# Non-Palindromes in Base 2 by Reverse-and-Add Process/Mistake

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## Source Work

1997: David Wells: *Curious and Interesting Numbers* (2nd ed.):

- The Dictionary
- $43$

## Mistake

*In base $2$, $43 = 101011$. This base $2$ number never becomes a palindrome by the reverse-and-add process.*

This is false:

\(\ds 101011_2 + 110101_2\) | \(=\) | \(\ds 1100000_2\) | ||||||||||||

\(\ds \leadsto \ \ \) | \(\ds 1100000_2 + 0000011_2\) | \(=\) | \(\ds 1100011_2\) |

The mistake does not originate with David Wells. It comes from the original article in *The Mathematical Gazette* from which he lifted the result without checking it:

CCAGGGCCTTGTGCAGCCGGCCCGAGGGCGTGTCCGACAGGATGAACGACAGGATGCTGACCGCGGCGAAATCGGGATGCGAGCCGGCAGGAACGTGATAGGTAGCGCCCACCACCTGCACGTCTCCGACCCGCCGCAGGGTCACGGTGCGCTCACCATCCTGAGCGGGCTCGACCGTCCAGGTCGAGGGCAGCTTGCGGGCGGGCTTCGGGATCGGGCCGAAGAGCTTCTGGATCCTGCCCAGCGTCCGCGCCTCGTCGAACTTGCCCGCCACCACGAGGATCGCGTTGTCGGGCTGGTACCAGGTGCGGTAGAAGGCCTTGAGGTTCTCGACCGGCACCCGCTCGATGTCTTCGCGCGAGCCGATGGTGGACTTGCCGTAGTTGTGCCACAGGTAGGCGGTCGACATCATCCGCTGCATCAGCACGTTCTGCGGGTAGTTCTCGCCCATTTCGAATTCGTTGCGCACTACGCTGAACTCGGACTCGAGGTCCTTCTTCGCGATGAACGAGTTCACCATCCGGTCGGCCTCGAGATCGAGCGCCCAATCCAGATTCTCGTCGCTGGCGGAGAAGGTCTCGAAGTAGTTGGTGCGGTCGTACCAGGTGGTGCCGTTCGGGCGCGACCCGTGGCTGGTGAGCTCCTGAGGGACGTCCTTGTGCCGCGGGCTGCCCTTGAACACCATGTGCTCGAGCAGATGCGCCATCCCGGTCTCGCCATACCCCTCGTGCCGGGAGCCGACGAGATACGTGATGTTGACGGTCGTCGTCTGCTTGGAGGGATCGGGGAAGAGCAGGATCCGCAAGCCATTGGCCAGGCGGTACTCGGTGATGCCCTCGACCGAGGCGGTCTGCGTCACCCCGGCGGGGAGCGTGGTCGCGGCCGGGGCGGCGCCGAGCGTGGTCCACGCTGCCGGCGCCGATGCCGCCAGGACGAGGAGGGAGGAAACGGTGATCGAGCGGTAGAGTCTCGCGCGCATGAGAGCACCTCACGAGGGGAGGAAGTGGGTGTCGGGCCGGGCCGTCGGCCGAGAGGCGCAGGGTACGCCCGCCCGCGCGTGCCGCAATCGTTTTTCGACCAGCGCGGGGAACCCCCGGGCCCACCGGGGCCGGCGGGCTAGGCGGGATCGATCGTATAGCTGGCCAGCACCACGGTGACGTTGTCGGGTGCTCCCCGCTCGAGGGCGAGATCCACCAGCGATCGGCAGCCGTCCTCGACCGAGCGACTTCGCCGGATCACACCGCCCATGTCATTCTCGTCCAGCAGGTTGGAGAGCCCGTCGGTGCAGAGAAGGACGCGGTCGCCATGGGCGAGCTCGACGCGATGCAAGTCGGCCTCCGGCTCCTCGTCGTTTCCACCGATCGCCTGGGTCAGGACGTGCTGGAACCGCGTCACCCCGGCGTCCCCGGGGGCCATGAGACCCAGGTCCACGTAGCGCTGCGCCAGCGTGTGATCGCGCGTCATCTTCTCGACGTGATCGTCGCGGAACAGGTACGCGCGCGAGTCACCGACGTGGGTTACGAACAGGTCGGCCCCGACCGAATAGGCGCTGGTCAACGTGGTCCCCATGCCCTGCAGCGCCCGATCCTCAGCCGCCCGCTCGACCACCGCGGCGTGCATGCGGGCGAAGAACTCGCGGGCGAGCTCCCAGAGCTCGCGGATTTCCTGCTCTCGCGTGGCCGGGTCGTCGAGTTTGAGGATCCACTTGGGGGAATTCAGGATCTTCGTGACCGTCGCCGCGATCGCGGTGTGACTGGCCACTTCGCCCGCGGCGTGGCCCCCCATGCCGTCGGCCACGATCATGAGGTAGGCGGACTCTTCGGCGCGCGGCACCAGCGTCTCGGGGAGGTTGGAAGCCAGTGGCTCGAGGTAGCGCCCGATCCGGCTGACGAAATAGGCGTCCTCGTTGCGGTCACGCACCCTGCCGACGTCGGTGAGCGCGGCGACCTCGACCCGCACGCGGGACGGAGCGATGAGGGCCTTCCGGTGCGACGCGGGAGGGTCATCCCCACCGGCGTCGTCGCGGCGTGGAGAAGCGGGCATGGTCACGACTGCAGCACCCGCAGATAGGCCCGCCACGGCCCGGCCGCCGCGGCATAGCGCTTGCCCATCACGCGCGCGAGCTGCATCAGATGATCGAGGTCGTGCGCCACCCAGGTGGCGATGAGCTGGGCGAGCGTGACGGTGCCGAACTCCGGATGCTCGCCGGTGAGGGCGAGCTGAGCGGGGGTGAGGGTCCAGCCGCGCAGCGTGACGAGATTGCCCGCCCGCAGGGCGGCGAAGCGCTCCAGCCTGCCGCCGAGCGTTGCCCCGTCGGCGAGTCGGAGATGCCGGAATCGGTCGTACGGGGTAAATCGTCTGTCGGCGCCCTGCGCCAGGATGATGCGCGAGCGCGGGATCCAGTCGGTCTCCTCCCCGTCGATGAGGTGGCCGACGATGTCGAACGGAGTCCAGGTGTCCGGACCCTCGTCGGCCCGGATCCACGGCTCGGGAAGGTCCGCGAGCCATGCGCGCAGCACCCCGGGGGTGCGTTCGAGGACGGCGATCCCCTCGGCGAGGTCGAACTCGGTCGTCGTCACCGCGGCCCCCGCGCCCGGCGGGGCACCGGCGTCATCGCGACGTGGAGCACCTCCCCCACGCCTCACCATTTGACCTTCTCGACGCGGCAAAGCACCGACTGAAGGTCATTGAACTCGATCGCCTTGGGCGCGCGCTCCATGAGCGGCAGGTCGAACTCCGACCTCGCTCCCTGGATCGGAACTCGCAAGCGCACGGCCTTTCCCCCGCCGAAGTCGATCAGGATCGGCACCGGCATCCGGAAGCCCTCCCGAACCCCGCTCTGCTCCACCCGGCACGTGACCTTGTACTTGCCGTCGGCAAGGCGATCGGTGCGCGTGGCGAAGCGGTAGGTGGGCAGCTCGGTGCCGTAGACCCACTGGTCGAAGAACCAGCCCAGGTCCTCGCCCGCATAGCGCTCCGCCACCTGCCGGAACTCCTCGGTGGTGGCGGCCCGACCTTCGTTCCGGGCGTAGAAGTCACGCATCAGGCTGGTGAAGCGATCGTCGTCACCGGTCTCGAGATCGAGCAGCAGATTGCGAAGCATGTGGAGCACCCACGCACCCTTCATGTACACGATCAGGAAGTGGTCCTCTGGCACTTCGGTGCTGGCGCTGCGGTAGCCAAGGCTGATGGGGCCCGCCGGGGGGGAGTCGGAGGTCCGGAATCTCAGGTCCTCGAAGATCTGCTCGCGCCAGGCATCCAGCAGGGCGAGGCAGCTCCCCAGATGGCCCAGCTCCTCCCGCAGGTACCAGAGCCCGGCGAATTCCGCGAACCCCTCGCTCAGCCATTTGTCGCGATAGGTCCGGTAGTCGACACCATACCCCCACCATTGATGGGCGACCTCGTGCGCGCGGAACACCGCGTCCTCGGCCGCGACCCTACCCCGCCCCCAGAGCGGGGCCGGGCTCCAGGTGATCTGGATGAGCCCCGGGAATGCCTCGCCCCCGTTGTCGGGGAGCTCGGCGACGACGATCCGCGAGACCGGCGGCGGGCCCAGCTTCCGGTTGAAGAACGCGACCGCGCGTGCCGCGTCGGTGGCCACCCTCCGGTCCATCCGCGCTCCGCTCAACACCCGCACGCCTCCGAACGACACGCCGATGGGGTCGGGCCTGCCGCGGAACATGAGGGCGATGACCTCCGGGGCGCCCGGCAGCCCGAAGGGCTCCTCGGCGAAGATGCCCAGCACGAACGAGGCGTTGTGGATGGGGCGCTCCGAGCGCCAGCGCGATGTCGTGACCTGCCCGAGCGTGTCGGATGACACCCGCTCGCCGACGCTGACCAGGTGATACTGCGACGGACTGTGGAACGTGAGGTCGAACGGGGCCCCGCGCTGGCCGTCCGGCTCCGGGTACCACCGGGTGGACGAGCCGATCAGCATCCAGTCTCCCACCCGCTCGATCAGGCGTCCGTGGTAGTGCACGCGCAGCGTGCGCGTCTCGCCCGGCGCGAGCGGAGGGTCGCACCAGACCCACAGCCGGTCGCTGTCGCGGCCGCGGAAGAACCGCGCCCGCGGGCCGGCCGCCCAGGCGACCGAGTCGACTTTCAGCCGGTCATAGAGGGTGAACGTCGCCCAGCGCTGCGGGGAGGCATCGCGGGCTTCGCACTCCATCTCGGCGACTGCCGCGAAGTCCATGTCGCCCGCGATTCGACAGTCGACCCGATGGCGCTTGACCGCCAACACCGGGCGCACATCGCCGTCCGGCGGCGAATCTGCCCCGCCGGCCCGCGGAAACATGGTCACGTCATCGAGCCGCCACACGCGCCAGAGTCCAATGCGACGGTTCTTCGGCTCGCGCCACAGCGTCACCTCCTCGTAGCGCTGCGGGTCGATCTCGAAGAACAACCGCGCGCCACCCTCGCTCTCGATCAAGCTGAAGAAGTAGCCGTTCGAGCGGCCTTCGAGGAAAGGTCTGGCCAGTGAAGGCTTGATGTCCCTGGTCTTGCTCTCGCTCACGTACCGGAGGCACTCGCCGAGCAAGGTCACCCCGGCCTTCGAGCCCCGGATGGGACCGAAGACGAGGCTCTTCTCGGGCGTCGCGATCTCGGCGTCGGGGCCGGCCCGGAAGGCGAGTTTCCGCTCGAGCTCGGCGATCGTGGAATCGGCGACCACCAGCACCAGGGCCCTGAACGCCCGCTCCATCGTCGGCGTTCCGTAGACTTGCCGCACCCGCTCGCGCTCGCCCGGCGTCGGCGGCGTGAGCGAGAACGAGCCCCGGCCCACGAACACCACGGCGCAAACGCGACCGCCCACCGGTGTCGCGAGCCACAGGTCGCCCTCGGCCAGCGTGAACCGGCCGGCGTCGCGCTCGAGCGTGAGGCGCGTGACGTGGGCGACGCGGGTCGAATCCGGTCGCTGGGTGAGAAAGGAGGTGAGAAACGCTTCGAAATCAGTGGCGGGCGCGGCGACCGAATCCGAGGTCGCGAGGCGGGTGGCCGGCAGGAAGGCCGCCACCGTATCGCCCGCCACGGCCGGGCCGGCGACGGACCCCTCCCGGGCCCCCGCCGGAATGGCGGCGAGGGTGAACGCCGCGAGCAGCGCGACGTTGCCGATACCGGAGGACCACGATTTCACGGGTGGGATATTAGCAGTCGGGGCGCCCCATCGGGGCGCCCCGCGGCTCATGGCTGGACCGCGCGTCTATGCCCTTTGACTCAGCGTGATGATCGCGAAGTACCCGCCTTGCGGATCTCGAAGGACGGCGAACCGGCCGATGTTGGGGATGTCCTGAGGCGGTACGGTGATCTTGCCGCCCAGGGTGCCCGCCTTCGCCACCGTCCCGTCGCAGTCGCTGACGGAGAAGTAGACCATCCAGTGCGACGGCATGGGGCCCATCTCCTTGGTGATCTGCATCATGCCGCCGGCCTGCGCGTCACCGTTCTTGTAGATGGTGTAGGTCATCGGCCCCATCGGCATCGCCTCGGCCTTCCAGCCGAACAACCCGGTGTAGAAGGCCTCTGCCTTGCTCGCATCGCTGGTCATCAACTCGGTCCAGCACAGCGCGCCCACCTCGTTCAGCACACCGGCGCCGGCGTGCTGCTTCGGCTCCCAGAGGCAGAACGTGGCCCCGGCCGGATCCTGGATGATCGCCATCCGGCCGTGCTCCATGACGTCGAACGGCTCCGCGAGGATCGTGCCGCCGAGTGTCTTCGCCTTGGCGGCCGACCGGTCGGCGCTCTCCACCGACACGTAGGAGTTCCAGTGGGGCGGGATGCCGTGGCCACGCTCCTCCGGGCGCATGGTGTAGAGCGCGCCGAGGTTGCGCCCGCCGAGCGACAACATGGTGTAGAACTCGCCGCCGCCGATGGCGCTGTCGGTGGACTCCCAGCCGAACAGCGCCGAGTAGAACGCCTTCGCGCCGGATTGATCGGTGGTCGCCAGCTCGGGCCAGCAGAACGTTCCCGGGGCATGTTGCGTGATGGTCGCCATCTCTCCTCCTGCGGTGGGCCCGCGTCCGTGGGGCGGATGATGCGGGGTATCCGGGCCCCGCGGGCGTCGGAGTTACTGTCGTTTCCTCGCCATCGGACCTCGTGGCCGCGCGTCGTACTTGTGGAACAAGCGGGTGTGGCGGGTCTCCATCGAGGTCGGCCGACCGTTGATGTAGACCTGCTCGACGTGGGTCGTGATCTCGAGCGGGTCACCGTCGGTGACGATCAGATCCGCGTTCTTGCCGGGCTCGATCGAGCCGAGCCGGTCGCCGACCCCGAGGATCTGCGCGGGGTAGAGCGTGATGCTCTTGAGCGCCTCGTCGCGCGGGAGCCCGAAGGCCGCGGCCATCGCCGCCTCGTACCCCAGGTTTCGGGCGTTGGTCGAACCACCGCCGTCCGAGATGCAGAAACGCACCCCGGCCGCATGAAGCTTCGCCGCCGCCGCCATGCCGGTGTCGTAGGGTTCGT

*Finally, remember that we started with the base $2$ number $101011$, which is $43$ in base $10$. In base $19$, $43$ palindromises in just one step: $43 + 34 = 77$. Palindromising is a property of the expansion, not the number.*

For a start, the article in question actually begins with the number $1010100_2$, which is $84_{10}$. However, its reverse-and-add sequence results in:

- $84 \to 132 \to 363$

so the argument continues to hold water.

Secondly, what is that "base $19$" doing there? Surely a misprint for base $10$, which works perfectly well.

## Sources

- Nov. 1994: Glyn Johns and James Wiegold:
*The Palindrome Problem in Base 2*(*The Mathematical Gazette***Vol. 78**,*no. 483*: pp. 312 – 314) www.jstor.org/stable/3620206

- 1997: David Wells:
*Curious and Interesting Numbers*(2nd ed.) ... (previous) ... (next): $43$